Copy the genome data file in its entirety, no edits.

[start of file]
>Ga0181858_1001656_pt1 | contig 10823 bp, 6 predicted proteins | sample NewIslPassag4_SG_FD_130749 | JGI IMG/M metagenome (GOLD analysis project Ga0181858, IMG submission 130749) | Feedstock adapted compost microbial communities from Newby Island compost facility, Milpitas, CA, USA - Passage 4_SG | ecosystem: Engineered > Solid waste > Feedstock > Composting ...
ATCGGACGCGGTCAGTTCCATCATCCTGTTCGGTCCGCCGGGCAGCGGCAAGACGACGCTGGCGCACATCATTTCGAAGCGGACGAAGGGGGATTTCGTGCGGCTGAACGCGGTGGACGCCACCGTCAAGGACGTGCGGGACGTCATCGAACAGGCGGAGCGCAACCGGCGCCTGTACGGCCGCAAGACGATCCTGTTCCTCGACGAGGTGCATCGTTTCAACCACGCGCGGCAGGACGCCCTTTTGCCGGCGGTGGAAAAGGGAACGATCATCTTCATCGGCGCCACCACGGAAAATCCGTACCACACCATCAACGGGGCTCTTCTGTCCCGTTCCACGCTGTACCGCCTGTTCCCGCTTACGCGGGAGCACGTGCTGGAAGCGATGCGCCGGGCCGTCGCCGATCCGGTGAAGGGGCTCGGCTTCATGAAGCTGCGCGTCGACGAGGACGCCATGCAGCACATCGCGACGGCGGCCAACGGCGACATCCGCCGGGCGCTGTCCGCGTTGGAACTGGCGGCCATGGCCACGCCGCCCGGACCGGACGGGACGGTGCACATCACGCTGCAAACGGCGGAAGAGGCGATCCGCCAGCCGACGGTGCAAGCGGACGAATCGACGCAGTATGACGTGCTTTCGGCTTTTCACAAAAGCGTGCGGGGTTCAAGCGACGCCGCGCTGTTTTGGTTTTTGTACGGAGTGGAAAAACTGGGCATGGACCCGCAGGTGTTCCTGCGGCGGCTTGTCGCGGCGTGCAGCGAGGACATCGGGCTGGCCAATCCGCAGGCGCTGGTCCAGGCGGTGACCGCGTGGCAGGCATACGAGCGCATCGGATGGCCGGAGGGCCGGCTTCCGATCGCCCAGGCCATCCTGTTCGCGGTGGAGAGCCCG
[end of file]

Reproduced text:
>Ga0181858_1001656_pt1 | contig 10823 bp, 6 predicted proteins | sample NewIslPassag4_SG_FD_130749 | JGI IMG/M metagenome (GOLD analysis project Ga0181858, IMG submission 130749) | Feedstock adapted compost microbial communities from Newby Island compost facility, Milpitas, CA, USA - Passage 4_SG | ecosystem: Engineered > Solid waste > Feedstock > Composting ...
ATCGGACGCGGTCAGTTCCATCATCCTGTTCGGTCCGCCGGGCAGCGGCAAGACGACGCTGGCGCACATCATTTCGAAGCGGACGAAGGGGGATTTCGTGCGGCTGAACGCGGTGGACGCCACCGTCAAGGACGTGCGGGACGTCATCGAACAGGCGGAGCGCAACCGGCGCCTGTACGGCCGCAAGACGATCCTGTTCCTCGACGAGGTGCATCGTTTCAACCACGCGCGGCAGGACGCCCTTTTGCCGGCGGTGGAAAAGGGAACGATCATCTTCATCGGCGCCACCACGGAAAATCCGTACCACACCATCAACGGGGCTCTTCTGTCCCGTTCCACGCTGTACCGCCTGTTCCCGCTTACGCGGGAGCACGTGCTGGAAGCGATGCGCCGGGCCGTCGCCGATCCGGTGAAGGGGCTCGGCTTCATGAAGCTGCGCGTCGACGAGGACGCCATGCAGCACATCGCGACGGCGGCCAACGGCGACATCCGCCGGGCGCTGTCCGCGTTGGAACTGGCGGCCATGGCCACGCCGCCCGGACCGGACGGGACGGTGCACATCACGCTGCAAACGGCGGAAGAGGCGATCCGCCAGCCGACGGTGCAAGCGGACGAATCGACGCAGTATGACGTGCTTTCGGCTTTTCACAAAAGCGTGCGGGGTTCAAGCGACGCCGCGCTGTTTTGGTTTTTGTACGGAGTGGAAAAACTGGGCATGGACCCGCAGGTGTTCCTGCGGCGGCTTGTCGCGGCGTGCAGCGAGGACATCGGGCTGGCCAATCCGCAGGCGCTGGTCCAGGCGGTGACCGCGTGGCAGGCATACGAGCGCATCGGATGGCCGGAGGGCCGGCTTCCGATCGCCCAGGCCATCCTGTTCGCGGTGGAGAGCCCG